orfeo ed euridice in toronto

Lawrence Zazzo as Orfeo. (c) Michael Cooper

less than 24hr after Ariadne auf Naxos, DtO and I were back again for Orfeo ed Euridice courtesy of the generous Canadian Opera Company.  We got the same seats as the night before.  It was great because I got superb view and more importantly superb audio from the orchestra almost directly in front of me.  However, I think one needs to attend the same opera from different locations in the concert halls to get a feeling for the sound and view qualities of the house.   For the most part, i’d say i know the music and the flow well enough to afford skip looking WAY up for the sur-titles.  was quite surprised to read just minutes before hand that it ran only 90-min without any intermission!  that’s the length an extract from an opera i normally show friends.

The music started, i LOVE love the sound of the orchestra, and realllly love the conducting.  Let’s just say it’s everything I was wishing for in I capuleti last month!  crisp, sharp, and ooh, the soft soft sound of the violin, the plucking, really gives one the impression of mice tip-toeing while stealing the cheese :-).  This is why i would have liked a seat on the side of first/2nd/even 3rd balcony to get a better view of the orchestra.  I had already resigned late last year to hearing a countertenor (CT) as Orfeo.  That brings my CT count to 4 this year. Poor DtO who might have wished to be elsewhere.  How else would you explain she didn’t notice the CT stripping off his jacket (more on this later**)? Anyhow, his opening “Euridice” got me cringing. But aside from that and several minor places where we agreed he squealed a bit, I like his voice and acting. Put it down as another CT I manage to stand hearing live (in addition to Anthony Ross Constanzo). In his duet with Euridice (sung by Isabel Bayrakdarian), their voices meshed very well. His “Che faro senza Euridice” was quite moving. It’s sung at relative fast tempo, which I actually quite like. As is the case with sadness, sometimes it doesn’t have to be slow. His sounds nức nở (sometimes english fails me, will find translation later, something along the line of crying to the point of hiccuping) which is entirely appropriate given the situation: Orfeo is mourning the loss of Euridice (here’s a fast “J’ai perdu mon Eurydice” for comparison).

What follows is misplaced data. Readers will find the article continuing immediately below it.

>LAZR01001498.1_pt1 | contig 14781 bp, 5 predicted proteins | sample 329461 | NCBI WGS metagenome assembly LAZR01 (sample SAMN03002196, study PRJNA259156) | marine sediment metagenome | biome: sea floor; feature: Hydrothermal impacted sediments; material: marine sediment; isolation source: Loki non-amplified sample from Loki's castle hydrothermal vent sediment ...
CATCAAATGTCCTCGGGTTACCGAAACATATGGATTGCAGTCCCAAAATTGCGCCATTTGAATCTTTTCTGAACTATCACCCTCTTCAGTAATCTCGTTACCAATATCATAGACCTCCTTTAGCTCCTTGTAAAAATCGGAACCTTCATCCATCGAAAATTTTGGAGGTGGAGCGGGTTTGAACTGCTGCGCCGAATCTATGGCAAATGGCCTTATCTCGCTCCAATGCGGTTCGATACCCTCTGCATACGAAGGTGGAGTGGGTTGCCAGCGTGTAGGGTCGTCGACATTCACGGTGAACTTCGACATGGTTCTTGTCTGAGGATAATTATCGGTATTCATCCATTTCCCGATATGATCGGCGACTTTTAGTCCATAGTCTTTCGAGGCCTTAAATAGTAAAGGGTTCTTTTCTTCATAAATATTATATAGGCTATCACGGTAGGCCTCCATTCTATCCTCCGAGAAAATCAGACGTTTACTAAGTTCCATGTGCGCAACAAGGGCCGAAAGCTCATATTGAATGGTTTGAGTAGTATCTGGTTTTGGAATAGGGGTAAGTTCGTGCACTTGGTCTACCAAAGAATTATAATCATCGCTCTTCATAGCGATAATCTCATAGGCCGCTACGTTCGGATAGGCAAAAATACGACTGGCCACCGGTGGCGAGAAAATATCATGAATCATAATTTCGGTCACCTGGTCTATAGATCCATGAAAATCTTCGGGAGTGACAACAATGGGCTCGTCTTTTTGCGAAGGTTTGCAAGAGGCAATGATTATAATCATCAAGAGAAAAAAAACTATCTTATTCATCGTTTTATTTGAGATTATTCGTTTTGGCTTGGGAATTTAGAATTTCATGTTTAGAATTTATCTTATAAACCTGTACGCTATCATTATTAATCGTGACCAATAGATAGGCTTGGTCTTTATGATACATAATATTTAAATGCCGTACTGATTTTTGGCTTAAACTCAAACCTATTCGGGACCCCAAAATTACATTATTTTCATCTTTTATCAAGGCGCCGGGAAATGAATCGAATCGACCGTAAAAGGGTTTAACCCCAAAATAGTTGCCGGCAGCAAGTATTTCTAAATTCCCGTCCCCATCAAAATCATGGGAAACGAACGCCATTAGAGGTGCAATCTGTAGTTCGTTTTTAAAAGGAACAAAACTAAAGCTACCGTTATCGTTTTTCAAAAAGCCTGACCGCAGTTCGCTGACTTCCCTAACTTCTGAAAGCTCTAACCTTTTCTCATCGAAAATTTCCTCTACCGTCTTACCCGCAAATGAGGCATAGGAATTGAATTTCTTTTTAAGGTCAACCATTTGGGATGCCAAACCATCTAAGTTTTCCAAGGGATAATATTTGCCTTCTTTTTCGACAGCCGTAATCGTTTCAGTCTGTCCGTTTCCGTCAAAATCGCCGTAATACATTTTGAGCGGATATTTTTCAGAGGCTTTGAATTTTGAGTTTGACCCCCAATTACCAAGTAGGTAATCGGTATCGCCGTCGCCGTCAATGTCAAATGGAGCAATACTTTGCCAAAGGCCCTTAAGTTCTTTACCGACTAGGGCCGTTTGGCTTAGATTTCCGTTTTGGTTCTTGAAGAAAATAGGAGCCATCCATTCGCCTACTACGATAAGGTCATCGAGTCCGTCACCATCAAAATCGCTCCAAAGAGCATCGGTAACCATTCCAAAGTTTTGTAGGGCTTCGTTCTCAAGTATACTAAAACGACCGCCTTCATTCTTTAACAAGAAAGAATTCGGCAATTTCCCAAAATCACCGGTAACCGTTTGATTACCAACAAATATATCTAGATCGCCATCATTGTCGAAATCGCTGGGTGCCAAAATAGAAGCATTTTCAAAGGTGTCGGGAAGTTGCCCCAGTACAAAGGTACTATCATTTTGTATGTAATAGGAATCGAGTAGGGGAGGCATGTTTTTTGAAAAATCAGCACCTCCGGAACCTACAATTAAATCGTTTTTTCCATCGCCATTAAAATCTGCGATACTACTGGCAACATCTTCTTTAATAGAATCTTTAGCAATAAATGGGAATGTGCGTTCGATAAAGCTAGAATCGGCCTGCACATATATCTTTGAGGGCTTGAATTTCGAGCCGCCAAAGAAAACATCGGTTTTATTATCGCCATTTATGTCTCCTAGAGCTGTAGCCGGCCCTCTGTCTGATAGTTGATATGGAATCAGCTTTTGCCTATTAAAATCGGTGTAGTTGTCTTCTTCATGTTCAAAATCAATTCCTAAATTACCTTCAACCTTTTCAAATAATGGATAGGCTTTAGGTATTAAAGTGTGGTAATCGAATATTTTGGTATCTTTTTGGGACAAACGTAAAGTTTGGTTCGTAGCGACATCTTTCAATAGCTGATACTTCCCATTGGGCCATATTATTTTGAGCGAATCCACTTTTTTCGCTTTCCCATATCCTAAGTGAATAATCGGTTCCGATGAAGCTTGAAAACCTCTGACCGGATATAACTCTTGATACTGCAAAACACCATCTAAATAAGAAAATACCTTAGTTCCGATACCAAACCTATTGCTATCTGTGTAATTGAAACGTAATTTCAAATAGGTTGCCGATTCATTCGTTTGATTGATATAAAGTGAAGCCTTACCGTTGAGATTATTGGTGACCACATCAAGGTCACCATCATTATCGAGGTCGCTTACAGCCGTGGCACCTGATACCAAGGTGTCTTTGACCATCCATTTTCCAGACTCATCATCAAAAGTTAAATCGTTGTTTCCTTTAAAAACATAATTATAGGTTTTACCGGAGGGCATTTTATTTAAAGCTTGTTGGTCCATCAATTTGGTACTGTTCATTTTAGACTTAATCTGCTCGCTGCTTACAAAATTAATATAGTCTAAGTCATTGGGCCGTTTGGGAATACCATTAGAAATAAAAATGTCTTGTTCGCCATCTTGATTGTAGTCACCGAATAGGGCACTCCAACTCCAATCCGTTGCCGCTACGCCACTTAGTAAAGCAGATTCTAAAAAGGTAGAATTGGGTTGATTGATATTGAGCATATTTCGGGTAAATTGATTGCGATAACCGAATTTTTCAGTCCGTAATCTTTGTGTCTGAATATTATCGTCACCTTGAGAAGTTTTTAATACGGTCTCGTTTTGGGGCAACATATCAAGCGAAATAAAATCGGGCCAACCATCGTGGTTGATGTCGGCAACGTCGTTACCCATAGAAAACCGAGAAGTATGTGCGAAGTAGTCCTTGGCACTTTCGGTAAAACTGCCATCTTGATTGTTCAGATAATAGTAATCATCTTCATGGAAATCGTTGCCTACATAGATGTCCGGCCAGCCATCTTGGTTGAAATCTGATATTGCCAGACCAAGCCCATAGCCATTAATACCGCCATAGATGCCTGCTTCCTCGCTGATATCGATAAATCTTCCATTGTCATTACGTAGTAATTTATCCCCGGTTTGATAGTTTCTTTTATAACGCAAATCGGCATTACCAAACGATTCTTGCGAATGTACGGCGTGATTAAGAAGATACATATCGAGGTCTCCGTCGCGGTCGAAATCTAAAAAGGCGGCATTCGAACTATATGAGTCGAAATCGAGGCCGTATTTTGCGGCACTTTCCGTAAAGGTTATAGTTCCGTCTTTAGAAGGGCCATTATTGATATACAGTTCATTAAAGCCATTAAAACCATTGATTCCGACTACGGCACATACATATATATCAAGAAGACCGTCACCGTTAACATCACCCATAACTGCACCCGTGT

I thought I knew this opera pretty well, but somehow the first part of the duet caught me off-guard, as if I had never heard it before! So, I did some digging of my own so we can compare the duet in both French and Italian (don’t worry, both excerpts are with eye-pleasing white shirts):

French: (first part is how I would have liked to hear the opening “Eurydice”. duet at 2.55)